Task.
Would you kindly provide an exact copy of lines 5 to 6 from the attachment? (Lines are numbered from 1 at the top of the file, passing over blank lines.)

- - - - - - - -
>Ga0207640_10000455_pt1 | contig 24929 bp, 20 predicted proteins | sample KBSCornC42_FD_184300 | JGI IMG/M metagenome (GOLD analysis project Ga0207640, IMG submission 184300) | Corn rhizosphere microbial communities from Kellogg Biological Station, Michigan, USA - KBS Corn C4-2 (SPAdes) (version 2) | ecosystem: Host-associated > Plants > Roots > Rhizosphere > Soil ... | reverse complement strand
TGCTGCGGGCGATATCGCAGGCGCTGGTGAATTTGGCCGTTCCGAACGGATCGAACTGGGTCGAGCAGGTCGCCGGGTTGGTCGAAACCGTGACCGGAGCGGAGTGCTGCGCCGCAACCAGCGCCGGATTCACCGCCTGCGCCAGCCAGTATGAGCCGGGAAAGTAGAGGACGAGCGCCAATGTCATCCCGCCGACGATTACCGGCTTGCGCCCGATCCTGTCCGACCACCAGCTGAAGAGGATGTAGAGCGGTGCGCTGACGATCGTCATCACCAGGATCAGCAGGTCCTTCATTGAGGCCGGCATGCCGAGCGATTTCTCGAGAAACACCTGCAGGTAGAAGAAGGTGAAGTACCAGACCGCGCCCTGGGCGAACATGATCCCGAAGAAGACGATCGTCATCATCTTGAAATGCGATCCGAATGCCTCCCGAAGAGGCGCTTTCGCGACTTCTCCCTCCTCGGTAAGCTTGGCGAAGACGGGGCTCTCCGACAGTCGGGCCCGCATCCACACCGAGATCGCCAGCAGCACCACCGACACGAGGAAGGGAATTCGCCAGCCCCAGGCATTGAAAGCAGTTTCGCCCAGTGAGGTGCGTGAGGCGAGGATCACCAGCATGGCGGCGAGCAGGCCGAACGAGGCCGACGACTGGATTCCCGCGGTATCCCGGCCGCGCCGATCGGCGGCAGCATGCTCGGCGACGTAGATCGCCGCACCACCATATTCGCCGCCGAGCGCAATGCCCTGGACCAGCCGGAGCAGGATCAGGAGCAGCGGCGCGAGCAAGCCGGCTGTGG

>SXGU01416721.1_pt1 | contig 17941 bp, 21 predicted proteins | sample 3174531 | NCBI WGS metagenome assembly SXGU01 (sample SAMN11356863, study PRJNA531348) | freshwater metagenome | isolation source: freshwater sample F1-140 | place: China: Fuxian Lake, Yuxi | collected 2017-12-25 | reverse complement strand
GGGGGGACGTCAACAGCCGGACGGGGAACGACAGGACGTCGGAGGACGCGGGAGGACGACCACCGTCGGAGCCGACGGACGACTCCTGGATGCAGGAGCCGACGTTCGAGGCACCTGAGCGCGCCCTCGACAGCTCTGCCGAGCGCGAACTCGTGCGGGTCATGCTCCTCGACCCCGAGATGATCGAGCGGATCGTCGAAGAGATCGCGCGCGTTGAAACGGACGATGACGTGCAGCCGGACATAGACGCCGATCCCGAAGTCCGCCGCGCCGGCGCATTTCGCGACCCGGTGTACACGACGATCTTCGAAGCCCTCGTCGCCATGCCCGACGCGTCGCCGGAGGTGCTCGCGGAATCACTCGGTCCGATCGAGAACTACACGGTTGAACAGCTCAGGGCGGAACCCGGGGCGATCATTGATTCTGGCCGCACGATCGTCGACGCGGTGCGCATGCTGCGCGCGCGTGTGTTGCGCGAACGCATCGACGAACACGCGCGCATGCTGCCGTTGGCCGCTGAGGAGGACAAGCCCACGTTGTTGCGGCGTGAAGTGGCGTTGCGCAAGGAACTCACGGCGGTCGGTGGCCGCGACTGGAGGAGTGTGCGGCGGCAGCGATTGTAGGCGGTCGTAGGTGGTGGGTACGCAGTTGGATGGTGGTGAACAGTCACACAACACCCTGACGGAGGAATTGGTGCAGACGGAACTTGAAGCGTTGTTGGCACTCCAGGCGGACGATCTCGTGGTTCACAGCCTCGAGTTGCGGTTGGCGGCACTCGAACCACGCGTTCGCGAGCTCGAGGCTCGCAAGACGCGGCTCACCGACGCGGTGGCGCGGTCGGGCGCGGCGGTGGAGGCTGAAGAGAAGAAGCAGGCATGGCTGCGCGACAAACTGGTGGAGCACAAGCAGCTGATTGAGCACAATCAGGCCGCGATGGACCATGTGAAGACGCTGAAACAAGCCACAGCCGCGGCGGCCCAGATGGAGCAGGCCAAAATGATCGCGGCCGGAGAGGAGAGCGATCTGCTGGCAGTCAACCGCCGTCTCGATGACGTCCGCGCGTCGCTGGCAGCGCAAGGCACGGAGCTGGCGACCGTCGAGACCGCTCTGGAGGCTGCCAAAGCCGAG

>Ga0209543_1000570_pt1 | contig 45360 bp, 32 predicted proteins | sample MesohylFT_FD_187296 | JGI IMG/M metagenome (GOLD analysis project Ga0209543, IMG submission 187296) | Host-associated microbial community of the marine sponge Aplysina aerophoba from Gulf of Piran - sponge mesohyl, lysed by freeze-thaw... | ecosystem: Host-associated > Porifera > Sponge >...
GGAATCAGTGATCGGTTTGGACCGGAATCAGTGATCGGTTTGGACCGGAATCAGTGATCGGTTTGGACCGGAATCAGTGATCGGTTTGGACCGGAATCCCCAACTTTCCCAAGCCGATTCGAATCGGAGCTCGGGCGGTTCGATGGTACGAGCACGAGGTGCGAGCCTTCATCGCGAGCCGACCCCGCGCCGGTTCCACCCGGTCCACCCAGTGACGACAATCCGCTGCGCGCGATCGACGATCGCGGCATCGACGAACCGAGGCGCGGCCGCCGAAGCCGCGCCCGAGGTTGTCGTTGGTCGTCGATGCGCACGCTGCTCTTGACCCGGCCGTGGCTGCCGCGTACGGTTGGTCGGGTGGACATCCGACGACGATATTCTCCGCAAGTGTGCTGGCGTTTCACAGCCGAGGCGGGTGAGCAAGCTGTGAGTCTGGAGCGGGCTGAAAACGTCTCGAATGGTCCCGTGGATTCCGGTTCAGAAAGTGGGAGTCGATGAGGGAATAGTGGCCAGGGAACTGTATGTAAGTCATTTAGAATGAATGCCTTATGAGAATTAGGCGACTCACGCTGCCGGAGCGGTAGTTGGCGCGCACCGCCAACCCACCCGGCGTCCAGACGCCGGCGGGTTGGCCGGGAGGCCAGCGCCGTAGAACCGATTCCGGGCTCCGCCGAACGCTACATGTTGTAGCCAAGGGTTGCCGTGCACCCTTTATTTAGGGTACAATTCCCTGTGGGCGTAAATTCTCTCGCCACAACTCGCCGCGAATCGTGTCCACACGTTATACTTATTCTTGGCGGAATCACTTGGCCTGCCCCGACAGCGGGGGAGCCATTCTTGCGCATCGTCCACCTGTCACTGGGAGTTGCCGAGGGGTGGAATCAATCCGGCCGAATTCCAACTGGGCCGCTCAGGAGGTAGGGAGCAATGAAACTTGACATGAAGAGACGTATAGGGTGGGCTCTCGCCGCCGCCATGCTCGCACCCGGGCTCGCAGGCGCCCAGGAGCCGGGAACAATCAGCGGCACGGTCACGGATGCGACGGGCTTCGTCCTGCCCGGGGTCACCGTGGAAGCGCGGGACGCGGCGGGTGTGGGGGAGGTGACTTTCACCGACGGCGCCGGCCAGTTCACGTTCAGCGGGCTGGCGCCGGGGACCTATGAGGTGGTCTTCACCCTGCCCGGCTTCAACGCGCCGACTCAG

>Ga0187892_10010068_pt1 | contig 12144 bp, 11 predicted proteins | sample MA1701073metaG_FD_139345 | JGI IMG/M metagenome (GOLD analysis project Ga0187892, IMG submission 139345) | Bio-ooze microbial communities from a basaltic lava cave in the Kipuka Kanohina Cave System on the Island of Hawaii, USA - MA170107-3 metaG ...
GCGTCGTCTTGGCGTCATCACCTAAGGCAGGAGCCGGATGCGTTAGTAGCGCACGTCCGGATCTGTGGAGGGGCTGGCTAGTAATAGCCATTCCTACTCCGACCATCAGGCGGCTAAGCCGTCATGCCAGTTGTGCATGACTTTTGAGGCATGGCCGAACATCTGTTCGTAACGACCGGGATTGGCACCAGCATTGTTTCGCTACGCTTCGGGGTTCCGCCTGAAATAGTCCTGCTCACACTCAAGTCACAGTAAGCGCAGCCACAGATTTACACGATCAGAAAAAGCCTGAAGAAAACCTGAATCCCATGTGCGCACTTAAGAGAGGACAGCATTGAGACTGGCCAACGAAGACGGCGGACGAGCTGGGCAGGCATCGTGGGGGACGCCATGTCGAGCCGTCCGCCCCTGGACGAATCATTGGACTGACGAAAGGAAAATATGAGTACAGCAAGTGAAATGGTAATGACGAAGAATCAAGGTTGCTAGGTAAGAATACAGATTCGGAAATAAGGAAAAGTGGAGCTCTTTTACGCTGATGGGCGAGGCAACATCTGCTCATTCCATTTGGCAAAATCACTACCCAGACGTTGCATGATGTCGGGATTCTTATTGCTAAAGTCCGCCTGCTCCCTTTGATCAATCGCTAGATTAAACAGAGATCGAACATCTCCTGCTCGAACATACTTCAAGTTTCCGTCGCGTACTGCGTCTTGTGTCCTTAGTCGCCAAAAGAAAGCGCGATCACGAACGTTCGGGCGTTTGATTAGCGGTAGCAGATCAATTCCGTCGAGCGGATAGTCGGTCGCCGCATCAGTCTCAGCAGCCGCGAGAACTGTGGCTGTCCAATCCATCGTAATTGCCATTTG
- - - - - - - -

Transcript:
>Ga0209543_1000570_pt1 | contig 45360 bp, 32 predicted proteins | sample MesohylFT_FD_187296 | JGI IMG/M metagenome (GOLD analysis project Ga0209543, IMG submission 187296) | Host-associated microbial community of the marine sponge Aplysina aerophoba from Gulf of Piran - sponge mesohyl, lysed by freeze-thaw... | ecosystem: Host-associated > Porifera > Sponge >...
GGAATCAGTGATCGGTTTGGACCGGAATCAGTGATCGGTTTGGACCGGAATCAGTGATCGGTTTGGACCGGAATCAGTGATCGGTTTGGACCGGAATCCCCAACTTTCCCAAGCCGATTCGAATCGGAGCTCGGGCGGTTCGATGGTACGAGCACGAGGTGCGAGCCTTCATCGCGAGCCGACCCCGCGCCGGTTCCACCCGGTCCACCCAGTGACGACAATCCGCTGCGCGCGATCGACGATCGCGGCATCGACGAACCGAGGCGCGGCCGCCGAAGCCGCGCCCGAGGTTGTCGTTGGTCGTCGATGCGCACGCTGCTCTTGACCCGGCCGTGGCTGCCGCGTACGGTTGGTCGGGTGGACATCCGACGACGATATTCTCCGCAAGTGTGCTGGCGTTTCACAGCCGAGGCGGGTGAGCAAGCTGTGAGTCTGGAGCGGGCTGAAAACGTCTCGAATGGTCCCGTGGATTCCGGTTCAGAAAGTGGGAGTCGATGAGGGAATAGTGGCCAGGGAACTGTATGTAAGTCATTTAGAATGAATGCCTTATGAGAATTAGGCGACTCACGCTGCCGGAGCGGTAGTTGGCGCGCACCGCCAACCCACCCGGCGTCCAGACGCCGGCGGGTTGGCCGGGAGGCCAGCGCCGTAGAACCGATTCCGGGCTCCGCCGAACGCTACATGTTGTAGCCAAGGGTTGCCGTGCACCCTTTATTTAGGGTACAATTCCCTGTGGGCGTAAATTCTCTCGCCACAACTCGCCGCGAATCGTGTCCACACGTTATACTTATTCTTGGCGGAATCACTTGGCCTGCCCCGACAGCGGGGGAGCCATTCTTGCGCATCGTCCACCTGTCACTGGGAGTTGCCGAGGGGTGGAATCAATCCGGCCGAATTCCAACTGGGCCGCTCAGGAGGTAGGGAGCAATGAAACTTGACATGAAGAGACGTATAGGGTGGGCTCTCGCCGCCGCCATGCTCGCACCCGGGCTCGCAGGCGCCCAGGAGCCGGGAACAATCAGCGGCACGGTCACGGATGCGACGGGCTTCGTCCTGCCCGGGGTCACCGTGGAAGCGCGGGACGCGGCGGGTGTGGGGGAGGTGACTTTCACCGACGGCGCCGGCCAGTTCACGTTCAGCGGGCTGGCGCCGGGGACCTATGAGGTGGTCTTCACCCTGCCCGGCTTCAACGCGCCGACTCAG